Russian ambassador to the United Nations Vitaly Churkin died Monday in New York, Russian officials said. His death was also announced inside the UN Trusteeship Council Chamber.
He died one day before his 65th birthday.
Churkin was at the Russian embassy on East 67th Street on Monday when he experienced a “cardiac condition,” The New York Post reported. He was rushed to New York Presbyterian Hospital at around 9:30 a.m. unconscious and in need of CPR.
"In my short time at the United Nations, Ambassador Vitaly Churkin showed himself to be a gracious colleague," U.S. ambassador to the UN Nikki Haley said in a statement. "We did not always see things the same way, but he unquestionably advocated his country's positions with great skill. We send our prayers and heartfelt condolences to lift up his family and to the Russian people."
Churkin had been Russia's envoy at the United Nations since 2006 and was considered Moscow's great champion at the U.N. He had a reputation for an acute wit and sharp repartee, especially with his American and Western counterparts. He was currently the longest-serving member of the Security Council, the U.N.'s most powerful body.
Among many other issues, he had recently made Russia's views heard on the conflict in close ally Syria, sparring with diplomats from the U.S. and other Western countries over whether to impose sanctions or take action to end the conflict in Syria.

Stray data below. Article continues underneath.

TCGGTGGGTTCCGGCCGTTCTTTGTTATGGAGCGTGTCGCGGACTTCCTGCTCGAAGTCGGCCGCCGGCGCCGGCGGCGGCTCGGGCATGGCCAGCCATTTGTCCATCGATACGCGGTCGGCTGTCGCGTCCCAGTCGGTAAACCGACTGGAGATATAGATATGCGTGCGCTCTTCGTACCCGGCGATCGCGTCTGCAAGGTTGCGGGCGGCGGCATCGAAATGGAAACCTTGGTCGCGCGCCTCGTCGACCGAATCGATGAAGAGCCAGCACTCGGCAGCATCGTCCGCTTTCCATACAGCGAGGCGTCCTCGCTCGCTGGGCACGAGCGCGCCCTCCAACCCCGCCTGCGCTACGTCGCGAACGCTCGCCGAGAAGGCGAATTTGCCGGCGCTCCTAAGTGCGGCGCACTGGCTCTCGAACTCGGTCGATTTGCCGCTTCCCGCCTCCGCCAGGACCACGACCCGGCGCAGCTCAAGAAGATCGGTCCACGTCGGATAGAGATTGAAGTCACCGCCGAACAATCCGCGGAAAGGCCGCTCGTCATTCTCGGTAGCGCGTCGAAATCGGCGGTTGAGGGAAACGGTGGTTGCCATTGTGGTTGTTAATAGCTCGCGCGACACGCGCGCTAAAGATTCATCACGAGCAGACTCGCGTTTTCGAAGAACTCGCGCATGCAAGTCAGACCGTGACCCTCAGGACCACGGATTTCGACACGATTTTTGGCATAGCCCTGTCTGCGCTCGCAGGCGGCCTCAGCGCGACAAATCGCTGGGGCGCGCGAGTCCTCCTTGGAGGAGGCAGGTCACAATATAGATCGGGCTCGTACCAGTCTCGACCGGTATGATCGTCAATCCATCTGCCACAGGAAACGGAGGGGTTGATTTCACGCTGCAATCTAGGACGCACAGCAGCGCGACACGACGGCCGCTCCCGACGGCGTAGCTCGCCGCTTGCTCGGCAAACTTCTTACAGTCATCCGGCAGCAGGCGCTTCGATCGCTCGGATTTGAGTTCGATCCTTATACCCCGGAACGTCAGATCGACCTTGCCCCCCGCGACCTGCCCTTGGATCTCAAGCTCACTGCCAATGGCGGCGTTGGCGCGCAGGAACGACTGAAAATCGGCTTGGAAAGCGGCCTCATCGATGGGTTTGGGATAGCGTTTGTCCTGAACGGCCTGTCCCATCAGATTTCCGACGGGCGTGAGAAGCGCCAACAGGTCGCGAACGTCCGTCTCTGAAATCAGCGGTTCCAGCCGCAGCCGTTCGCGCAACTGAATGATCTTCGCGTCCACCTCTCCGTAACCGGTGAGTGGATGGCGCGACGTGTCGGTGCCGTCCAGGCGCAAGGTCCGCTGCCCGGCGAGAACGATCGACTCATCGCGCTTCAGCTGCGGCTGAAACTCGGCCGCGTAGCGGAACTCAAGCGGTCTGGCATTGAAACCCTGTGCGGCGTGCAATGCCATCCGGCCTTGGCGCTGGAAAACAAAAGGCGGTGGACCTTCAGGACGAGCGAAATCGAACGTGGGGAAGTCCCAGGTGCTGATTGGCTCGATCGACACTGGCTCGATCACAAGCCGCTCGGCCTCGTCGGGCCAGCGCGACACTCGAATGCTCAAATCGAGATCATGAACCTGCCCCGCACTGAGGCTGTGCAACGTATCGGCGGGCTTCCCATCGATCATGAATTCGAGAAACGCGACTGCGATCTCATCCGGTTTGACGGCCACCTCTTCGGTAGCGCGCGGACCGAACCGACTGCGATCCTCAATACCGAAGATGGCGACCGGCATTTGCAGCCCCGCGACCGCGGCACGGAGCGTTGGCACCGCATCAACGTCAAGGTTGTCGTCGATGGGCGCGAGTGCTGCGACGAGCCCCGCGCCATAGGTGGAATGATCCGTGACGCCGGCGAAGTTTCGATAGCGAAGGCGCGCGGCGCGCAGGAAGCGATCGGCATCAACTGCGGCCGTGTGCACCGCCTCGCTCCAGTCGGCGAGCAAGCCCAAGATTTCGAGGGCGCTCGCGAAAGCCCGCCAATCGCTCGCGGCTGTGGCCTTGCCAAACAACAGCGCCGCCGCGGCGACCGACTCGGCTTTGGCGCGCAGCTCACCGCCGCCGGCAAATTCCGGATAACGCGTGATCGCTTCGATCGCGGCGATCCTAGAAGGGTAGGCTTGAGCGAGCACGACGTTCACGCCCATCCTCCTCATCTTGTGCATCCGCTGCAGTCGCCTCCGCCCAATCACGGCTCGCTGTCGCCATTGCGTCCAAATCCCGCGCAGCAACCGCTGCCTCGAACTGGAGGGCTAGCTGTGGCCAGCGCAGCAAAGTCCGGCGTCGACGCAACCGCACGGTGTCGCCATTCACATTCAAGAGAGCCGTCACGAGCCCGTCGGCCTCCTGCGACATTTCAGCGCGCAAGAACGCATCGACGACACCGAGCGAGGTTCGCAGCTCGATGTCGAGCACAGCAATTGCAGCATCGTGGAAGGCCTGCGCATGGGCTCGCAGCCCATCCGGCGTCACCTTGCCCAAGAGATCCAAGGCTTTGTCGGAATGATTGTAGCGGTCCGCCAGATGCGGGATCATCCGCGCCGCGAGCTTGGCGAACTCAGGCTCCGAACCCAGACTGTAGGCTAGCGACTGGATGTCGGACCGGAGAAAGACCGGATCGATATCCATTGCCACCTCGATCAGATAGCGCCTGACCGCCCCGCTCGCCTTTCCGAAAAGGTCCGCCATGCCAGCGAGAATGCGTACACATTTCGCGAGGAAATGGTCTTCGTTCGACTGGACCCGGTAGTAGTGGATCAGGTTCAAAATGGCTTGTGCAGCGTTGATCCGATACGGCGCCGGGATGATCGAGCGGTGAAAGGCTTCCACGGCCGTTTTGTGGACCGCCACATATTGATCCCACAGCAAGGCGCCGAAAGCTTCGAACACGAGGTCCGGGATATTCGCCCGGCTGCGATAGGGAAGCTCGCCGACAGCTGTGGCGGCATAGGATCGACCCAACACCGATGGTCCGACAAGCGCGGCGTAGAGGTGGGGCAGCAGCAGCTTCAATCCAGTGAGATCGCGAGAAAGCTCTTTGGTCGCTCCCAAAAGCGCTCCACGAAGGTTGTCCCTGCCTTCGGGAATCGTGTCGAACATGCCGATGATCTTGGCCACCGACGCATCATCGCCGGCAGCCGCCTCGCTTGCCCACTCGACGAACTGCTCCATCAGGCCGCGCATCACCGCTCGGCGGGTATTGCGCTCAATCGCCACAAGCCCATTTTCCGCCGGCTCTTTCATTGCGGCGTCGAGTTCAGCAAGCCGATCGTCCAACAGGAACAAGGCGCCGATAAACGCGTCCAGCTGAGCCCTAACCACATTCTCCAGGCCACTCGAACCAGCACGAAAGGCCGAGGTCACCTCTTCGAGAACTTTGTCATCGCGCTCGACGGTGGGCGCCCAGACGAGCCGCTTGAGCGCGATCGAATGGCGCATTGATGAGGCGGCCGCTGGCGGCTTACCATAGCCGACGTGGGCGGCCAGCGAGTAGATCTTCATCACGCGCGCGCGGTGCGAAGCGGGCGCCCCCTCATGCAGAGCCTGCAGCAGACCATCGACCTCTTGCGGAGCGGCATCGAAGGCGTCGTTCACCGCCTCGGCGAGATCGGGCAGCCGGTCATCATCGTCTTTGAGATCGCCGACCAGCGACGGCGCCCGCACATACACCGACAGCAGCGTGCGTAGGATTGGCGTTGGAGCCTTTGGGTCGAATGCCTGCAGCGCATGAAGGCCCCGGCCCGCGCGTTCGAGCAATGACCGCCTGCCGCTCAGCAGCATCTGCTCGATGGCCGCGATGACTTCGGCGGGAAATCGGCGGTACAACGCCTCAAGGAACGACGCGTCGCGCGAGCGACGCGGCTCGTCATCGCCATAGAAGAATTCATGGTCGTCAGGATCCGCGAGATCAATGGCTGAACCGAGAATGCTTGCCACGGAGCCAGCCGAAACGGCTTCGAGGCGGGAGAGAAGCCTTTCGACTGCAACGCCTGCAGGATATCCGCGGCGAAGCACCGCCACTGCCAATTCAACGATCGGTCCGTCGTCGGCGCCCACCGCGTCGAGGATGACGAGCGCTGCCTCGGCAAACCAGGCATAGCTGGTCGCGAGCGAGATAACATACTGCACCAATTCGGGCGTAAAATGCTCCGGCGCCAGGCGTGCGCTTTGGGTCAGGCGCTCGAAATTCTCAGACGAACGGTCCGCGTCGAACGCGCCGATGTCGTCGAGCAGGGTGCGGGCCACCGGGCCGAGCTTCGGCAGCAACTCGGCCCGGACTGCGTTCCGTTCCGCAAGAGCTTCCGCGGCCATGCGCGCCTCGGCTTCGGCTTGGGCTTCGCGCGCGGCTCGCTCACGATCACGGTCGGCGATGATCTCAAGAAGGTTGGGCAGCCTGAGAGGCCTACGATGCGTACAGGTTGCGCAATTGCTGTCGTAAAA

President Vladimir Putin had been notified of the death, according to the state news agency TASS.
"The president was grieved to learn about the death of Vitaly Churkin. The head of state highly estimated Churkin's professionalism and diplomatic talents," spokesman Dmitry Peskov said, according to the agency.
Russia's foreign ministry called Churkin an "outstanding" diplomat and expressed condolences to his friends and family. Spokeswoman Maria Zakharova said in a Facebook post that Churkin was "an extraordinary person. A bright man. We have lost a dear one."
His death stunned officials at the U.N.'s headquarters.
"Our thoughts go to his family, to his friends and to his government," said U.N. deputy spokesman Farhan Haq, who heard the news from reporters as it circulated during a daily briefing.
Diplomatic colleagues mourned Churkin as a powerful and passionate voice for his nation, with both a deep knowledge of diplomacy and a large and colorful personality.
Calling Churkin a "diplomatic maestro and deeply caring man," former U.S. Ambassador to the U.N. Samantha Power said on Twitter that Churkin had done all he could to bridge differences between the U.S. and Russia.
French U.N. Ambassador Francois Delattre, too, said he and Churkin had "always worked together in a spirit of mutual respect and personal friendship," despite their divides. One of Delattre's predecessors, Gerard Araud, now French ambassador to the U.S., recalled Churkin as "abrasive, funny and technically impeccable."
Britain's U.N. ambassador, Matthew Rycroft, tweeted that he was "absolutely devastated" to hear of the death of Churkin, "a diplomatic giant and wonderful character."
Churkin was previously ambassador at large and earlier served as the foreign ministry spokesman. Churkin had a doctorate in history and was a graduate of the Moscow State Institute of International Relations. And he was a child actor in what was then the Soviet Union.
The Associated Press contributed to this report.